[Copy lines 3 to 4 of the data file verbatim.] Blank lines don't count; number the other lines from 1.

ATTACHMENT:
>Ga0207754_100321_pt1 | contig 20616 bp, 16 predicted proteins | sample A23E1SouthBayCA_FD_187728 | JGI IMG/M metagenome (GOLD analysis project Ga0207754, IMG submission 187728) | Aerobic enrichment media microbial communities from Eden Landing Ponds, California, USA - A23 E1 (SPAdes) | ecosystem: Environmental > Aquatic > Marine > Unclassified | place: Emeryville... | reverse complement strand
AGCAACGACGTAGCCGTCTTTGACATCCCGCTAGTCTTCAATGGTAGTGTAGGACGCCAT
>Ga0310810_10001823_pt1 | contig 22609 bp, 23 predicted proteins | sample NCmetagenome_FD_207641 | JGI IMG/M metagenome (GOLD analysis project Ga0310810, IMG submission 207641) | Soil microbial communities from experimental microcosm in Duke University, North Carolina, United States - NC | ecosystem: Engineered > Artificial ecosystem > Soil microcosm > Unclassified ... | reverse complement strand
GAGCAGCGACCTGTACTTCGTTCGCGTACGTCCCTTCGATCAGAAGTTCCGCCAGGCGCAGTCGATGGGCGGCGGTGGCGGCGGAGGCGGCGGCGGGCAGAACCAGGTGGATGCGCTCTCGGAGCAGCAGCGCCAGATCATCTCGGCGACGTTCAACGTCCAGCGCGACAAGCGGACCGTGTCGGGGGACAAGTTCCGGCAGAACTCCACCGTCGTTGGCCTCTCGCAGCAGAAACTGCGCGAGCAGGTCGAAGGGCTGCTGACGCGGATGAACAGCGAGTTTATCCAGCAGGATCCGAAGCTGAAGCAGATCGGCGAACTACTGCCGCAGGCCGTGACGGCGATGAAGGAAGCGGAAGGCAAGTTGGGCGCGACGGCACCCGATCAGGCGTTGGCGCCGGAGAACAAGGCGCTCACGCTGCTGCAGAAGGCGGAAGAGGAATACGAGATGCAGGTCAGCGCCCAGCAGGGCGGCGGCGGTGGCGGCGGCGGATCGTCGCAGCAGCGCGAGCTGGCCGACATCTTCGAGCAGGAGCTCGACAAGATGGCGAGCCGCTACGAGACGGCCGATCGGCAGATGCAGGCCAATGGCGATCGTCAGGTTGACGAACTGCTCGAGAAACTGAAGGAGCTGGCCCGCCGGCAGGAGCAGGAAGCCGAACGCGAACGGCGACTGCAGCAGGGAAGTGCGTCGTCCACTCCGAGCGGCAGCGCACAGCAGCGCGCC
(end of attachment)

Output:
>Ga0310810_10001823_pt1 | contig 22609 bp, 23 predicted proteins | sample NCmetagenome_FD_207641 | JGI IMG/M metagenome (GOLD analysis project Ga0310810, IMG submission 207641) | Soil microbial communities from experimental microcosm in Duke University, North Carolina, United States - NC | ecosystem: Engineered > Artificial ecosystem > Soil microcosm > Unclassified ... | reverse complement strand
GAGCAGCGACCTGTACTTCGTTCGCGTACGTCCCTTCGATCAGAAGTTCCGCCAGGCGCAGTCGATGGGCGGCGGTGGCGGCGGAGGCGGCGGCGGGCAGAACCAGGTGGATGCGCTCTCGGAGCAGCAGCGCCAGATCATCTCGGCGACGTTCAACGTCCAGCGCGACAAGCGGACCGTGTCGGGGGACAAGTTCCGGCAGAACTCCACCGTCGTTGGCCTCTCGCAGCAGAAACTGCGCGAGCAGGTCGAAGGGCTGCTGACGCGGATGAACAGCGAGTTTATCCAGCAGGATCCGAAGCTGAAGCAGATCGGCGAACTACTGCCGCAGGCCGTGACGGCGATGAAGGAAGCGGAAGGCAAGTTGGGCGCGACGGCACCCGATCAGGCGTTGGCGCCGGAGAACAAGGCGCTCACGCTGCTGCAGAAGGCGGAAGAGGAATACGAGATGCAGGTCAGCGCCCAGCAGGGCGGCGGCGGTGGCGGCGGCGGATCGTCGCAGCAGCGCGAGCTGGCCGACATCTTCGAGCAGGAGCTCGACAAGATGGCGAGCCGCTACGAGACGGCCGATCGGCAGATGCAGGCCAATGGCGATCGTCAGGTTGACGAACTGCTCGAGAAACTGAAGGAGCTGGCCCGCCGGCAGGAGCAGGAAGCCGAACGCGAACGGCGACTGCAGCAGGGAAGTGCGTCGTCCACTCCGAGCGGCAGCGCACAGCAGCGCGCC